surveyed methods using a multi-agent model and a new Keynesian model. Matlab
codes will be made available to the workshop participants.
Nonproduct approaches to representing, approximating and interpolating
functions (Smolyak, stochastic simulation, and ε-distinguishable set grids).
Nonproduct approaches to approximation of integrals (monomial formulas,
Monte Carlo and non-parametric methods).
Derivative-free optimization methods.
Dynamic programming methods for high-dimensional problems (endogenous grid
method and envelope condition method).
Precomputation techniques (precomputation of integrals and precomputation of
intratemporal choice functions).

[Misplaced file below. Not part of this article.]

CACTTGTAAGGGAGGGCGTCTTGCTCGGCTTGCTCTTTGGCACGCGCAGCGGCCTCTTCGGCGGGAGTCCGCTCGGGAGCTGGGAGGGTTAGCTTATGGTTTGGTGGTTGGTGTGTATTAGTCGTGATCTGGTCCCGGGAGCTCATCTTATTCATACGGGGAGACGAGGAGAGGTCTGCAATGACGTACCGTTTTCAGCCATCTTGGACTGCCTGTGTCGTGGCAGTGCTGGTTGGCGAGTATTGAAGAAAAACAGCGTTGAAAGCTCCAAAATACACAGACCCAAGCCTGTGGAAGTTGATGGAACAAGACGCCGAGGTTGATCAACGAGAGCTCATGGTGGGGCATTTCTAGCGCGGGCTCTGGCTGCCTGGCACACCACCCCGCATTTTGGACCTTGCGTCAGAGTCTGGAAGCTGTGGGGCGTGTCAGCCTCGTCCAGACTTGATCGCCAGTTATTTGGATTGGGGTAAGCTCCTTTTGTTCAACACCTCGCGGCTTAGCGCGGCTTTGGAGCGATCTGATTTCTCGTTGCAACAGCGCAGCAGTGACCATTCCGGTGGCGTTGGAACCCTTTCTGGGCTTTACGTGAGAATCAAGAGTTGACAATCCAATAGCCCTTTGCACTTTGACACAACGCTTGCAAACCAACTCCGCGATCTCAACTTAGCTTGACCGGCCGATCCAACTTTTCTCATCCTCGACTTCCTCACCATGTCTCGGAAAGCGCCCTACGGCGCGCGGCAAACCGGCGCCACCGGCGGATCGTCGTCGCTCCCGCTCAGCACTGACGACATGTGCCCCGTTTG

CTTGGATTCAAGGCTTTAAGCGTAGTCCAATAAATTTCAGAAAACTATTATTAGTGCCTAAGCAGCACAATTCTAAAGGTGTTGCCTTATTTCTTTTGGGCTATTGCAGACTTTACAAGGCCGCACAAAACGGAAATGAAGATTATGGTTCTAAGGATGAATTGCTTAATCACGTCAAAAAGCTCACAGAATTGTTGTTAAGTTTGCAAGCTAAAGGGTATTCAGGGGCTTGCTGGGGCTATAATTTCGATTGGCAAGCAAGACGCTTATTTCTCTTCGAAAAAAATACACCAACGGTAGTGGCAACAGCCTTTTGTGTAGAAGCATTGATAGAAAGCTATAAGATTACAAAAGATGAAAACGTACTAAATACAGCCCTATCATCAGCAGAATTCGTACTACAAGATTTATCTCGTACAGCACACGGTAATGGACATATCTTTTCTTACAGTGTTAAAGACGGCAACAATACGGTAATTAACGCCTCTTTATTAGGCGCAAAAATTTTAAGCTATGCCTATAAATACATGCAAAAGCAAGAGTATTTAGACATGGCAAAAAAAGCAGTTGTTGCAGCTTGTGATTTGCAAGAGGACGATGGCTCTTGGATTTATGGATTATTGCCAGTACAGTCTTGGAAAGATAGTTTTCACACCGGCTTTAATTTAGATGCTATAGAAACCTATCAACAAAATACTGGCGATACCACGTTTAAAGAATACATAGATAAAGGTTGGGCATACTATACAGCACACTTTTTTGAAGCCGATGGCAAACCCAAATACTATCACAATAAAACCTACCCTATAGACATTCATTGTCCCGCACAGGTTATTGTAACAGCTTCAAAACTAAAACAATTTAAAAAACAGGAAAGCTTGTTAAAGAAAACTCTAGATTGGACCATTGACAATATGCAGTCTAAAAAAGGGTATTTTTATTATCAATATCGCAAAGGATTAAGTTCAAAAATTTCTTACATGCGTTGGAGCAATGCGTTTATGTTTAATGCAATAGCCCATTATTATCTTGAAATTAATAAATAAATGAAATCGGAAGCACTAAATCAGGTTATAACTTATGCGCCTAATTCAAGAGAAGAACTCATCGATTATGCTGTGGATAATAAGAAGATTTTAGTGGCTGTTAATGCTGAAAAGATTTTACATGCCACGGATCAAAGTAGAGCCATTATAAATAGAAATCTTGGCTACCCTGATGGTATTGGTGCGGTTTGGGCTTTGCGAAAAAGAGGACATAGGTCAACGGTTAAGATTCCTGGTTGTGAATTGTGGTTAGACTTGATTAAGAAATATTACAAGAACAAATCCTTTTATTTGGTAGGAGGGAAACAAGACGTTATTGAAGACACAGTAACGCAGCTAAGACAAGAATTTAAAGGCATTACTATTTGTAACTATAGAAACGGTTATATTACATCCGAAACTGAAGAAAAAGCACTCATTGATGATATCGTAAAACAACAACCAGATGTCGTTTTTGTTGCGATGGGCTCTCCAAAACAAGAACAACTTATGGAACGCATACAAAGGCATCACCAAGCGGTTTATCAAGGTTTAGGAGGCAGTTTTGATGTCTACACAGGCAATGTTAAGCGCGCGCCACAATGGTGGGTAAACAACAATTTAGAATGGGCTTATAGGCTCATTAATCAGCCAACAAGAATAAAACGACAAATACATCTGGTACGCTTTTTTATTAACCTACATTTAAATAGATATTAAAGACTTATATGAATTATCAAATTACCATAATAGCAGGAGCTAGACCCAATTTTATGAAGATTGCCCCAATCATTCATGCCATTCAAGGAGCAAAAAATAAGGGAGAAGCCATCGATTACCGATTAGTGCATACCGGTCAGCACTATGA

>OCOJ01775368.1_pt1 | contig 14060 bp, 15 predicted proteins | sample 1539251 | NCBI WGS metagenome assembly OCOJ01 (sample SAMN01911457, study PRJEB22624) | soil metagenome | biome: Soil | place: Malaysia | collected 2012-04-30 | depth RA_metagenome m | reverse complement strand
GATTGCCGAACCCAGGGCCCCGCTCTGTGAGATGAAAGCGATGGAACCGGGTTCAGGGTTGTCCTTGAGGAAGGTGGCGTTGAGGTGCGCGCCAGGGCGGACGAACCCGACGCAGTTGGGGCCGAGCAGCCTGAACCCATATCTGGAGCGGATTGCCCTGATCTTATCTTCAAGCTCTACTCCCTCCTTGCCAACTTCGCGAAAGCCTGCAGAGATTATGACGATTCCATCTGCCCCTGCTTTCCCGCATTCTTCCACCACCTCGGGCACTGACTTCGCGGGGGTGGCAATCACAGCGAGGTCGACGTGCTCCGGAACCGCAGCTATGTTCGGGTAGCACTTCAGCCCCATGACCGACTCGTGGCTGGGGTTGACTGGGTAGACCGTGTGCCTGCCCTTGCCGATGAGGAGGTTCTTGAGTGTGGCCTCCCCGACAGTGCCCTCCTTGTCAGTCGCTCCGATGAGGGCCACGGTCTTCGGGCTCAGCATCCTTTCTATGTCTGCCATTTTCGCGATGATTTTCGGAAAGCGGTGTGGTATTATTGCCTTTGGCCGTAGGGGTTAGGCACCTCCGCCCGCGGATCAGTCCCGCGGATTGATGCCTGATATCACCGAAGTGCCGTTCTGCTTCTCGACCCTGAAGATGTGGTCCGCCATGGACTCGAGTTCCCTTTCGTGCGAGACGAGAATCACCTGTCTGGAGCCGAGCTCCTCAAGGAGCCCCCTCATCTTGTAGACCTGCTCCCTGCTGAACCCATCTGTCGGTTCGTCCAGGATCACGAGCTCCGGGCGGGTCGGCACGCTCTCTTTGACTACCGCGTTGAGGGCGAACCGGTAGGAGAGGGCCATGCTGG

Increasing accuracy of local (perturbation) methods (techniques of a change
of variables and a hybrid of global and local solution methods).
Parallel computation on desktop and supercomputers.
Numerical examples: multi-agent model and a new Keynesian model.
Lilia Maliar and Serguei Maliar both obtained their PhD degrees in 1999 from
Universitat Pompeu Fabra, Spain. They taught at Stanford University and
University of Alicante; Serguei also taught at Leavey School of Business,
Santa Clara University. Their joint research on numerical methods for
dynamic economic models has appeared in numerous economic journals including
Computational Economics, Journal of
Business and Economic Statistics, Journal of Economic Dynamic and Control,
Journal of Money
Banking and Credit, Quantitative Economics,
Review of Economic Dynamics;
they contributed a chapter to
Handbook of Computational Economics;
and are currently advising Bank of Canada on the model for the optimal
BI Norwegian Business School